Theories 1-23 on Yahya Hassan
Yahya Hassan is a book about Yahya Hassan by Yahya Hassan, a stateless Palestinian teenager living in Denmark. A book whose title seems to propose that it is that unaccomplishable feat: a complete portrait, a 3D image of a soul in 1:1 proportions. This book is not a book, it’s a person. This title is not a title, it’s a threat.
Yahya Hassan is a book of postmodern confessional poems for 21st century Denmark. For 21st century Eurabia. All the pain of Plath; all the bravado of Bukowski. Poetry whose greatest technical achievement is an ineffable and inimitable “voice”. Completely generic and instantly recognizable at the same time.
Yahya Hassan is a book you approach fearing that it will expose you as a bigot, racist, hypocrite and/or a conservative. Yahya Hassan is also a book you fear will expose you as childish, naïve and distrustful of the complexities in the world. Yahya Hassan is a book which accomplishes all these things and more.
Yahya Hassan is a book pregnant between the lines with its own knee-jerk responses. It willfully goads the reader into accusations such as “criminal”, “taliban”, “islamofascist”, “welfare-mongrel”, “scum” – a rhetorical device mostly found in online tabloids which profit on feeding our extremism and disdain. Yahya Hassan may only have a subconscious comments section, but its “imagined reader” may just be a faceless army of commenters.
Yahya Hassan is perhaps not as interesting as a work of literature as it is as a game of social reactions. The book sells, the poet has bodyguards, people send threats, the ground trembles (the book is reviewed by a person from a country with almost no muslims, but plenty of islamophobia, this too may be an interesting choice). All of which may imply the opposite: that the social space is where the worth of “true poetry” lies, and not in the metaphor or the deep philosophical meanings or what have you. Not “in” the book but outside it. That what we usually expect to happen “in” books is merely what poets use to masquerade a void – the Cagean “I have nothing to say/ and I am saying it/ and that is poetry/ as I need it” is then the utter (and equally honest) defeat which counters Yahya Hassans victory.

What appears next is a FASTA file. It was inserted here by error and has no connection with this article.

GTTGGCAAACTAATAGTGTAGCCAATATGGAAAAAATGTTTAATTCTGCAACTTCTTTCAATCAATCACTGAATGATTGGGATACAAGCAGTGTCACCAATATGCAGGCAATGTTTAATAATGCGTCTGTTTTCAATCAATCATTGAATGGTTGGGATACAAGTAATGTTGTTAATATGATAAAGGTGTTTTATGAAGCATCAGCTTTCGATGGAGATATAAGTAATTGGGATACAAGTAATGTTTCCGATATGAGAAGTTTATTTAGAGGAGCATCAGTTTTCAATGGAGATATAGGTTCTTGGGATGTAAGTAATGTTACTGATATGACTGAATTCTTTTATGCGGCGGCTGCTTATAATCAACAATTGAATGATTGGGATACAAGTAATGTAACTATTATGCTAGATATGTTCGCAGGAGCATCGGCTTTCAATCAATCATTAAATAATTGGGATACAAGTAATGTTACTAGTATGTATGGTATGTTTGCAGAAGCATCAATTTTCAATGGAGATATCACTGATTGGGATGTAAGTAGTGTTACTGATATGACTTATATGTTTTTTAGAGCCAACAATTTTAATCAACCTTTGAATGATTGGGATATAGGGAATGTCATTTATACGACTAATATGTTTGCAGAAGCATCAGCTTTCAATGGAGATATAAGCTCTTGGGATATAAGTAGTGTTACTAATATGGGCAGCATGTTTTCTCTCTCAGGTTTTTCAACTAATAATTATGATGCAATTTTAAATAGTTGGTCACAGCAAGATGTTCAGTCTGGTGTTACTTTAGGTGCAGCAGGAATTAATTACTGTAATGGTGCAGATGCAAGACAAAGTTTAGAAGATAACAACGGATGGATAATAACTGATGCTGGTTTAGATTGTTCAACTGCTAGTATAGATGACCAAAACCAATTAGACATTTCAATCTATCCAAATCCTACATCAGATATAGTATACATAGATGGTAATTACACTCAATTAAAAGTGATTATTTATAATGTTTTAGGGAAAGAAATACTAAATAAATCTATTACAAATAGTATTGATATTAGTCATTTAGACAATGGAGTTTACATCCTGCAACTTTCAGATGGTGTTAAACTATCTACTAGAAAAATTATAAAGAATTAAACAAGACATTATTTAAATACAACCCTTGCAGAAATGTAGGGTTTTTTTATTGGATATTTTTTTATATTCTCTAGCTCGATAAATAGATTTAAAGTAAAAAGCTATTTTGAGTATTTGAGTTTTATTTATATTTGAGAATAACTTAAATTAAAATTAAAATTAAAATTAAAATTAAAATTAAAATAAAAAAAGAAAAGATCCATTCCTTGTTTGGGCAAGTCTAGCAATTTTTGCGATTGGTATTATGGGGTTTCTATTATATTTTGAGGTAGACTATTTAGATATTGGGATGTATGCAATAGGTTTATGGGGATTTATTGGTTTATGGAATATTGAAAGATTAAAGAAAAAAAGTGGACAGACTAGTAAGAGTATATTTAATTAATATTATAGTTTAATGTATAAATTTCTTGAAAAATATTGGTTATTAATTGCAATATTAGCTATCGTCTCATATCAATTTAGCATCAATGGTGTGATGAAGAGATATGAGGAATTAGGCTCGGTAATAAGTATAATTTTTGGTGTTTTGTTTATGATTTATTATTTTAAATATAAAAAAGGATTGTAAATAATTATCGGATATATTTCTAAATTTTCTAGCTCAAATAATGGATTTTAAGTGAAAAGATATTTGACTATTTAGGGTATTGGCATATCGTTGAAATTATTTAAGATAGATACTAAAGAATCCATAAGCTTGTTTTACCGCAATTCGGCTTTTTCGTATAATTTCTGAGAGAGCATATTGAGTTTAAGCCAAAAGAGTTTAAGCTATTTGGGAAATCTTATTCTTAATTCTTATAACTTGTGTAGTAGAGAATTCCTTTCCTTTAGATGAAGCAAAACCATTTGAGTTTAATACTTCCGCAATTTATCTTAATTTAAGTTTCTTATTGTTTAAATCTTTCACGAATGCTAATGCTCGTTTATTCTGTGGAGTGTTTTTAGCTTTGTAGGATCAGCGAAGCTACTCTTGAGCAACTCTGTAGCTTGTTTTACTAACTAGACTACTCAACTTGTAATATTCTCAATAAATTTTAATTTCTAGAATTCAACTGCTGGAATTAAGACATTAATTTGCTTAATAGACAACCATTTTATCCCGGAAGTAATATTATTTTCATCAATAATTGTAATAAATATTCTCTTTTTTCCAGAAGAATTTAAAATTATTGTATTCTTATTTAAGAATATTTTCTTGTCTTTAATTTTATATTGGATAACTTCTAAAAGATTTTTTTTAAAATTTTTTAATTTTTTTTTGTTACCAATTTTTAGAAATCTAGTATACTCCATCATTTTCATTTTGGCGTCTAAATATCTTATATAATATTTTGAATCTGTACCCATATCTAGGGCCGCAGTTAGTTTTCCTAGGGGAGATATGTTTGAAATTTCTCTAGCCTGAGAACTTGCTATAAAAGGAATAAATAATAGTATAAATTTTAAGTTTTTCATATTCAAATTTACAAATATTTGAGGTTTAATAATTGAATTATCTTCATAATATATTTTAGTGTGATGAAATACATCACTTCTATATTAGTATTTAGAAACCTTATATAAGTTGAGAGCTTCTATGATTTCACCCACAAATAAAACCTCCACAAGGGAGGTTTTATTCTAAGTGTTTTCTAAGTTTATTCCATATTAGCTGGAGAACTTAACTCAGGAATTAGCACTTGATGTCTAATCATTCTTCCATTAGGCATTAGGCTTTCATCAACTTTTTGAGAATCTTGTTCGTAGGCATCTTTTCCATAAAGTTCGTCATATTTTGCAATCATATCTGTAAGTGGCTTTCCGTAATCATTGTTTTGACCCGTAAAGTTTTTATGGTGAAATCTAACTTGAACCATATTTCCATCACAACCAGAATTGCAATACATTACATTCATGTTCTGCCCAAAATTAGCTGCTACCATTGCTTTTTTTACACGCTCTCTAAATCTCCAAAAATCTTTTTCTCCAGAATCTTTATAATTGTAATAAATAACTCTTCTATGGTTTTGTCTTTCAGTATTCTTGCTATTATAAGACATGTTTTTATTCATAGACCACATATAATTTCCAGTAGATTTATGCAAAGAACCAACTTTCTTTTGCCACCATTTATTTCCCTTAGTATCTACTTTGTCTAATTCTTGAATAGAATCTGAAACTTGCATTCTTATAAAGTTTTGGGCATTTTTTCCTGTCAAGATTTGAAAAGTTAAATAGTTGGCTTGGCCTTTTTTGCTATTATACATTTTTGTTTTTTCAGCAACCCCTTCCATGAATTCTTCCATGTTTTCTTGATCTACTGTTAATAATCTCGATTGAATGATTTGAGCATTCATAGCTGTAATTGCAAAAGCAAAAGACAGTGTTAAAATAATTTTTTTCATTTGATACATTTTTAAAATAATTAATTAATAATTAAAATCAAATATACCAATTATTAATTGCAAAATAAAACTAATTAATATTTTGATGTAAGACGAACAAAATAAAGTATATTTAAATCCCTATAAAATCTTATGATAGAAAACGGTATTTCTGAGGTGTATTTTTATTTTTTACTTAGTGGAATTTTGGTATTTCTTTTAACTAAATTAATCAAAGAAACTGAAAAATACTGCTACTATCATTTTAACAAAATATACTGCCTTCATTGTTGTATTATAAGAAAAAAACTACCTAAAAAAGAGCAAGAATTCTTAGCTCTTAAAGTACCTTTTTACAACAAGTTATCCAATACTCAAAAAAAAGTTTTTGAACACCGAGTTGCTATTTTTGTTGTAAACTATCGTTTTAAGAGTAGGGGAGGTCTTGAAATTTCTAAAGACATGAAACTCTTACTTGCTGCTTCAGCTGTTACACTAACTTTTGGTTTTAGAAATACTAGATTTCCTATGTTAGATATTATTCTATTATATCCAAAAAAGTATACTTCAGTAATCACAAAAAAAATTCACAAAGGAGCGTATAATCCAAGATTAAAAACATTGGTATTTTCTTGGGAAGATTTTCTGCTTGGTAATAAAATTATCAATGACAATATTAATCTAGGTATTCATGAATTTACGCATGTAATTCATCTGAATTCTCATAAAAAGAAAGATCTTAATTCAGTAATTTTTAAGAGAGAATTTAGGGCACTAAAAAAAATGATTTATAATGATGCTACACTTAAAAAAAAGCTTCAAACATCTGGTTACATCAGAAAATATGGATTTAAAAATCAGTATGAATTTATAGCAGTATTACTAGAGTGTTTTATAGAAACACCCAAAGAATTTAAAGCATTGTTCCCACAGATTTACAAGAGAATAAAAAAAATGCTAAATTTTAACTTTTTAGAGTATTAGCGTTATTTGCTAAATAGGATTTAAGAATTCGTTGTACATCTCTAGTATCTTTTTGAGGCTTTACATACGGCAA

Yahya Hassan is a book which – in the social space, rather than the space of the page – either disrupts or is unaware of or confuses the difference between the qualitative and the quantitative, the difference between the personal and the social. This may eventually become problematic.
Yahya Hassan is the most important political happening in recent nordic literary history. It exposes a hegemonic (local) culture in fear of itself, in fear of its own dynamic, in fear of taking on a difficult conversation (and fearful for all the right reasons, the world is a place of half-foreseen consequences). A culture more accustomed to passing judgment than having discourse. Yahya Hassan exposes a culture which fears to grow – fears that social bravery will come at too great a cost and fears that showing caution will cause it to wilt.
Yahya Hassan is a book which begs to be treated like bomb about to go off. Yahya Hassan is a violent intervention into a conversation on the left side of political spectrum where we’ve so far presumed that whispering is the only civilized response.